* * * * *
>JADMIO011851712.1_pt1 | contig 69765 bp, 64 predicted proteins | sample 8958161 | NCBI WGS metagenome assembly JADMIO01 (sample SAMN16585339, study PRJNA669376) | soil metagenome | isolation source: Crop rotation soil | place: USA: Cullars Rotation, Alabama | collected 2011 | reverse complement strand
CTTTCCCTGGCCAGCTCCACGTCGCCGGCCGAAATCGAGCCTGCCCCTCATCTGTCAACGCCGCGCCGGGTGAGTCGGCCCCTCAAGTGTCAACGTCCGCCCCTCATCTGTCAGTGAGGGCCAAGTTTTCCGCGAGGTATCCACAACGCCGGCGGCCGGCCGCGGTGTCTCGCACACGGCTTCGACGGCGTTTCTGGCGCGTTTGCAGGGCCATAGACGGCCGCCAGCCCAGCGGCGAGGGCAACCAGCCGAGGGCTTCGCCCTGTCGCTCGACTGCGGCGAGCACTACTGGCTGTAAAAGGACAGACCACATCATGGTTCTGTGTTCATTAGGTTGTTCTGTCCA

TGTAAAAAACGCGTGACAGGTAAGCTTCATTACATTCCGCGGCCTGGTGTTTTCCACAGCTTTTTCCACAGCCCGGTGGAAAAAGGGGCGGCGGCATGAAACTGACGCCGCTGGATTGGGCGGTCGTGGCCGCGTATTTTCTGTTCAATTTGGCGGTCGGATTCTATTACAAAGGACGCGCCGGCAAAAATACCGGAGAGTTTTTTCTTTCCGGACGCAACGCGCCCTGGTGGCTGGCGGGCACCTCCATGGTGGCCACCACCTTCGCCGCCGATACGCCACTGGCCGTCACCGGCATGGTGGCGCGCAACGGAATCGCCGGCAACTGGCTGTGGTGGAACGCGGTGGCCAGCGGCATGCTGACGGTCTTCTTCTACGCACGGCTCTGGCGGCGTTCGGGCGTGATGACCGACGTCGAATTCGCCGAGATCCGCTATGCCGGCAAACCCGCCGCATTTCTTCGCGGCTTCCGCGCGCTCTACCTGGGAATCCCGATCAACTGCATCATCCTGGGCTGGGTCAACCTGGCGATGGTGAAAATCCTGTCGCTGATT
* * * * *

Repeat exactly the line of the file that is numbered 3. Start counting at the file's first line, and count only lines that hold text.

TGTAAAAAACGCGTGACAGGTAAGCTTCATTACATTCCGCGGCCTGGTGTTTTCCACAGCTTTTTCCACAGCCCGGTGGAAAAAGGGGCGGCGGCATGAAACTGACGCCGCTGGATTGGGCGGTCGTGGCCGCGTATTTTCTGTTCAATTTGGCGGTCGGATTCTATTACAAAGGACGCGCCGGCAAAAATACCGGAGAGTTTTTTCTTTCCGGACGCAACGCGCCCTGGTGGCTGGCGGGCACCTCCATGGTGGCCACCACCTTCGCCGCCGATACGCCACTGGCCGTCACCGGCATGGTGGCGCGCAACGGAATCGCCGGCAACTGGCTGTGGTGGAACGCGGTGGCCAGCGGCATGCTGACGGTCTTCTTCTACGCACGGCTCTGGCGGCGTTCGGGCGTGATGACCGACGTCGAATTCGCCGAGATCCGCTATGCCGGCAAACCCGCCGCATTTCTTCGCGGCTTCCGCGCGCTCTACCTGGGAATCCCGATCAACTGCATCATCCTGGGCTGGGTCAACCTGGCGATGGTGAAAATCCTGTCGCTGATT